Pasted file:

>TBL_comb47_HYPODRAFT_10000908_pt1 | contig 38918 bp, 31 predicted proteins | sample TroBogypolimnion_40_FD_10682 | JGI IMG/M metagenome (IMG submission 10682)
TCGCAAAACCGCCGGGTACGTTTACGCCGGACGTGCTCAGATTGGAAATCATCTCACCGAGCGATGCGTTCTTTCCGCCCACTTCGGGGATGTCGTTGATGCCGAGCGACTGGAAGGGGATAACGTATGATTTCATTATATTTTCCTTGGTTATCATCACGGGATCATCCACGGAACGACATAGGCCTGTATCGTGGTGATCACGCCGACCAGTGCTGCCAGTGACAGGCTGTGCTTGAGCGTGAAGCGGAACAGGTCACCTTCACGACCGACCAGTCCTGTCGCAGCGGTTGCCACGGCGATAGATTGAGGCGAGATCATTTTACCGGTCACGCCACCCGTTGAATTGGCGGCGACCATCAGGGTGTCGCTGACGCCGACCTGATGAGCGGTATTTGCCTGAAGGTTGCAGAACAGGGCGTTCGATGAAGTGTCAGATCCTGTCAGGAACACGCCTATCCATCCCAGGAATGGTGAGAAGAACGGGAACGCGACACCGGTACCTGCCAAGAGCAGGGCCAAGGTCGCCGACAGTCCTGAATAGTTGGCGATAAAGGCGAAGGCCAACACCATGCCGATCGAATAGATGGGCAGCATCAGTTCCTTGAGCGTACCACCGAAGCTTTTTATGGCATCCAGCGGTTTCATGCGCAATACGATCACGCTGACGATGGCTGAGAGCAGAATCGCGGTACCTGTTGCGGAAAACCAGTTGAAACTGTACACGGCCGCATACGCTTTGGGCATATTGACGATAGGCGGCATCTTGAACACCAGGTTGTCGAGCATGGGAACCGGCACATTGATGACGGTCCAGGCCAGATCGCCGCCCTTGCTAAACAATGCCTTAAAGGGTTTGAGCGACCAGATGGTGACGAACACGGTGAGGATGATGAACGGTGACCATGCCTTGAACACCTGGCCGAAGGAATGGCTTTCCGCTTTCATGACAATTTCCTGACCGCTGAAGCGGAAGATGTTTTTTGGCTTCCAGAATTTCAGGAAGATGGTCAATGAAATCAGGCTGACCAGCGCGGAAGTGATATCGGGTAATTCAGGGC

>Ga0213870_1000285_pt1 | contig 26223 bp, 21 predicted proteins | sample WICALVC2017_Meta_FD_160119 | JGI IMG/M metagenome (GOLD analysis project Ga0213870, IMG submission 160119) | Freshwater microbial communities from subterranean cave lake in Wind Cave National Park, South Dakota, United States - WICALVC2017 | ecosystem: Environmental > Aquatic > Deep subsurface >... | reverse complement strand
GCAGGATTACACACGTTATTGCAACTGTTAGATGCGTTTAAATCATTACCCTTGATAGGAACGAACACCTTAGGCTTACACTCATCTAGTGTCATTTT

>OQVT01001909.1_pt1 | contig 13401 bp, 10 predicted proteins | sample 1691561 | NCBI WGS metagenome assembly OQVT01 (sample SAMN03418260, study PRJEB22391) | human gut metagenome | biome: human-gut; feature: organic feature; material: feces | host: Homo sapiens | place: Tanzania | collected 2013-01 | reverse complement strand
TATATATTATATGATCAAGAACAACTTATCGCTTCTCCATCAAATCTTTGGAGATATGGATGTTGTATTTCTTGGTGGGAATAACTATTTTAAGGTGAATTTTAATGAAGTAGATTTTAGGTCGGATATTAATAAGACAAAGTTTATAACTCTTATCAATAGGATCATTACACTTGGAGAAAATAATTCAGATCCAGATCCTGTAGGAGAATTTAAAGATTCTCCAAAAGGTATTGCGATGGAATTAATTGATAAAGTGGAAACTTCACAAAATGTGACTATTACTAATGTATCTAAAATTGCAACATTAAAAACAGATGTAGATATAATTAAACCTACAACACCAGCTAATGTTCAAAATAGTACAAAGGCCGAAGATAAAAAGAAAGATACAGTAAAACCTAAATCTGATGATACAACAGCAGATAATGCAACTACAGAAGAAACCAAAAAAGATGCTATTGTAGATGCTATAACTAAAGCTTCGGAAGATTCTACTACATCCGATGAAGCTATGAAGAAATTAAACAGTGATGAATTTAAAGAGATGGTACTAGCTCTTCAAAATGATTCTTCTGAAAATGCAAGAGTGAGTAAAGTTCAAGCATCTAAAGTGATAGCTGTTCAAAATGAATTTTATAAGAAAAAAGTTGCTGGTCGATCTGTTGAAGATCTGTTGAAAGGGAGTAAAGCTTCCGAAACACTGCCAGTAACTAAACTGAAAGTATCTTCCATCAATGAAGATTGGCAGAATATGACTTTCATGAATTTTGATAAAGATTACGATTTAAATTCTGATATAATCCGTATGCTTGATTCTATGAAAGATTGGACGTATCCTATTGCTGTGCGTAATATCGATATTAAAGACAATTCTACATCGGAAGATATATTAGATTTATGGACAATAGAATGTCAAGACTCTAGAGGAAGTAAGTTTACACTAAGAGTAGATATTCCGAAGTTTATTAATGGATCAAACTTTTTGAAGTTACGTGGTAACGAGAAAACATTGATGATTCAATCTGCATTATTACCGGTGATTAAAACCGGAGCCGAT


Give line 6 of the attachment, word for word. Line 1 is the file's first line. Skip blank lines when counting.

TATATATTATATGATCAAGAACAACTTATCGCTTCTCCATCAAATCTTTGGAGATATGGATGTTGTATTTCTTGGTGGGAATAACTATTTTAAGGTGAATTTTAATGAAGTAGATTTTAGGTCGGATATTAATAAGACAAAGTTTATAACTCTTATCAATAGGATCATTACACTTGGAGAAAATAATTCAGATCCAGATCCTGTAGGAGAATTTAAAGATTCTCCAAAAGGTATTGCGATGGAATTAATTGATAAAGTGGAAACTTCACAAAATGTGACTATTACTAATGTATCTAAAATTGCAACATTAAAAACAGATGTAGATATAATTAAACCTACAACACCAGCTAATGTTCAAAATAGTACAAAGGCCGAAGATAAAAAGAAAGATACAGTAAAACCTAAATCTGATGATACAACAGCAGATAATGCAACTACAGAAGAAACCAAAAAAGATGCTATTGTAGATGCTATAACTAAAGCTTCGGAAGATTCTACTACATCCGATGAAGCTATGAAGAAATTAAACAGTGATGAATTTAAAGAGATGGTACTAGCTCTTCAAAATGATTCTTCTGAAAATGCAAGAGTGAGTAAAGTTCAAGCATCTAAAGTGATAGCTGTTCAAAATGAATTTTATAAGAAAAAAGTTGCTGGTCGATCTGTTGAAGATCTGTTGAAAGGGAGTAAAGCTTCCGAAACACTGCCAGTAACTAAACTGAAAGTATCTTCCATCAATGAAGATTGGCAGAATATGACTTTCATGAATTTTGATAAAGATTACGATTTAAATTCTGATATAATCCGTATGCTTGATTCTATGAAAGATTGGACGTATCCTATTGCTGTGCGTAATATCGATATTAAAGACAATTCTACATCGGAAGATATATTAGATTTATGGACAATAGAATGTCAAGACTCTAGAGGAAGTAAGTTTACACTAAGAGTAGATATTCCGAAGTTTATTAATGGATCAAACTTTTTGAAGTTACGTGGTAACGAGAAAACATTGATGATTCAATCTGCATTATTACCGGTGATTAAAACCGGAGCCGAT